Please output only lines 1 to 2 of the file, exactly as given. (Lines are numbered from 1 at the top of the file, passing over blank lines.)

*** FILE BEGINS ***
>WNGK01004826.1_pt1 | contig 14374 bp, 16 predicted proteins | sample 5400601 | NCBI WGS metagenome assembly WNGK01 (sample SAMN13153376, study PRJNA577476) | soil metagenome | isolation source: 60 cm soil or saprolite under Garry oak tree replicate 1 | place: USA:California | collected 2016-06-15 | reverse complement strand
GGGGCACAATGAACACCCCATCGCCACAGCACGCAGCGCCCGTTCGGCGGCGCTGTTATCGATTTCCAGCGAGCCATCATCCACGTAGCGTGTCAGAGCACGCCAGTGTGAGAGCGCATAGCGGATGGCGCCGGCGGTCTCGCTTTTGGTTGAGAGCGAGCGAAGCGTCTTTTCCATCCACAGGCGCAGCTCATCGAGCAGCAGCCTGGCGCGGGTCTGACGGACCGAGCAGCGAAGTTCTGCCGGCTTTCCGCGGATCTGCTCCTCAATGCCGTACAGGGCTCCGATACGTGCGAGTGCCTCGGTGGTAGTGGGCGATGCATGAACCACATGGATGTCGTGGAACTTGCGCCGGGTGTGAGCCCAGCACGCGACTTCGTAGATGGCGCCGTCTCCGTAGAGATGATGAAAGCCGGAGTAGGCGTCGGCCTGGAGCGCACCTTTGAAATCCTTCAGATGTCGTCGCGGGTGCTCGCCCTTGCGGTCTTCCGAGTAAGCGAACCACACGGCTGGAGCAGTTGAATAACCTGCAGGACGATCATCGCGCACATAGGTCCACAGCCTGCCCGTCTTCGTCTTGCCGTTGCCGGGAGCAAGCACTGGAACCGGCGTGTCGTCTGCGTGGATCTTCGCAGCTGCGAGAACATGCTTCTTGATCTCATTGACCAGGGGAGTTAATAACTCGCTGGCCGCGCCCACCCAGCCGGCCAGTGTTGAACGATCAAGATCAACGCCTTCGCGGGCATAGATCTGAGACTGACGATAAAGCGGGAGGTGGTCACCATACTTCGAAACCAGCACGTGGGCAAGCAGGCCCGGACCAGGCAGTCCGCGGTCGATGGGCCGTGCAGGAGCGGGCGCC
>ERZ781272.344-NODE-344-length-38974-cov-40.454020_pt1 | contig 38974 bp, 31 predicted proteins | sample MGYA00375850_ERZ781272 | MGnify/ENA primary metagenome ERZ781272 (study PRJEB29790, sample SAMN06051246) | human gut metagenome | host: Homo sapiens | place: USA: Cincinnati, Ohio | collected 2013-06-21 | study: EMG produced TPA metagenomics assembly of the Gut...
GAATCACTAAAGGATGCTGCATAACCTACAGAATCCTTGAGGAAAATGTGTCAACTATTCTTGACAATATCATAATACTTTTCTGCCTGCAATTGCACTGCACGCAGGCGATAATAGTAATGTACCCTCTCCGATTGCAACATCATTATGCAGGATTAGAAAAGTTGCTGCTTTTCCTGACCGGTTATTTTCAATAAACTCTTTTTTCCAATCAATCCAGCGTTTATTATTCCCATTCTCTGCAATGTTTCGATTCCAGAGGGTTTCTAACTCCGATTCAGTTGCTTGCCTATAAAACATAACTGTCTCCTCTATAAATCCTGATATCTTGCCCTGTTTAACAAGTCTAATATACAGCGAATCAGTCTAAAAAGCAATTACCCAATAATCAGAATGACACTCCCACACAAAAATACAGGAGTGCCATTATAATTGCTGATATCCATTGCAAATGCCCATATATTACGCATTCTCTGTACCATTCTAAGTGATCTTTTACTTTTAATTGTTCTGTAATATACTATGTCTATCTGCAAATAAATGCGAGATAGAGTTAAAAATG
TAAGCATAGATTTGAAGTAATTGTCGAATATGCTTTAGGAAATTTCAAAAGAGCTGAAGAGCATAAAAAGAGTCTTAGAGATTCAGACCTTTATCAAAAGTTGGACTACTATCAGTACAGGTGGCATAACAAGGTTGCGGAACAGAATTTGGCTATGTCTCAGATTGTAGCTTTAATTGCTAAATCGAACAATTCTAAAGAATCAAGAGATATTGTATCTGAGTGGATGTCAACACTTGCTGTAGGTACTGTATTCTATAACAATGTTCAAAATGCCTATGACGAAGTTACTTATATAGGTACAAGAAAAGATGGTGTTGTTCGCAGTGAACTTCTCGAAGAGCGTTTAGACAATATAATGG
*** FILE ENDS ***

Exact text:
>WNGK01004826.1_pt1 | contig 14374 bp, 16 predicted proteins | sample 5400601 | NCBI WGS metagenome assembly WNGK01 (sample SAMN13153376, study PRJNA577476) | soil metagenome | isolation source: 60 cm soil or saprolite under Garry oak tree replicate 1 | place: USA:California | collected 2016-06-15 | reverse complement strand
GGGGCACAATGAACACCCCATCGCCACAGCACGCAGCGCCCGTTCGGCGGCGCTGTTATCGATTTCCAGCGAGCCATCATCCACGTAGCGTGTCAGAGCACGCCAGTGTGAGAGCGCATAGCGGATGGCGCCGGCGGTCTCGCTTTTGGTTGAGAGCGAGCGAAGCGTCTTTTCCATCCACAGGCGCAGCTCATCGAGCAGCAGCCTGGCGCGGGTCTGACGGACCGAGCAGCGAAGTTCTGCCGGCTTTCCGCGGATCTGCTCCTCAATGCCGTACAGGGCTCCGATACGTGCGAGTGCCTCGGTGGTAGTGGGCGATGCATGAACCACATGGATGTCGTGGAACTTGCGCCGGGTGTGAGCCCAGCACGCGACTTCGTAGATGGCGCCGTCTCCGTAGAGATGATGAAAGCCGGAGTAGGCGTCGGCCTGGAGCGCACCTTTGAAATCCTTCAGATGTCGTCGCGGGTGCTCGCCCTTGCGGTCTTCCGAGTAAGCGAACCACACGGCTGGAGCAGTTGAATAACCTGCAGGACGATCATCGCGCACATAGGTCCACAGCCTGCCCGTCTTCGTCTTGCCGTTGCCGGGAGCAAGCACTGGAACCGGCGTGTCGTCTGCGTGGATCTTCGCAGCTGCGAGAACATGCTTCTTGATCTCATTGACCAGGGGAGTTAATAACTCGCTGGCCGCGCCCACCCAGCCGGCCAGTGTTGAACGATCAAGATCAACGCCTTCGCGGGCATAGATCTGAGACTGACGATAAAGCGGGAGGTGGTCACCATACTTCGAAACCAGCACGTGGGCAAGCAGGCCCGGACCAGGCAGTCCGCGGTCGATGGGCCGTGCAGGAGCGGGCGCC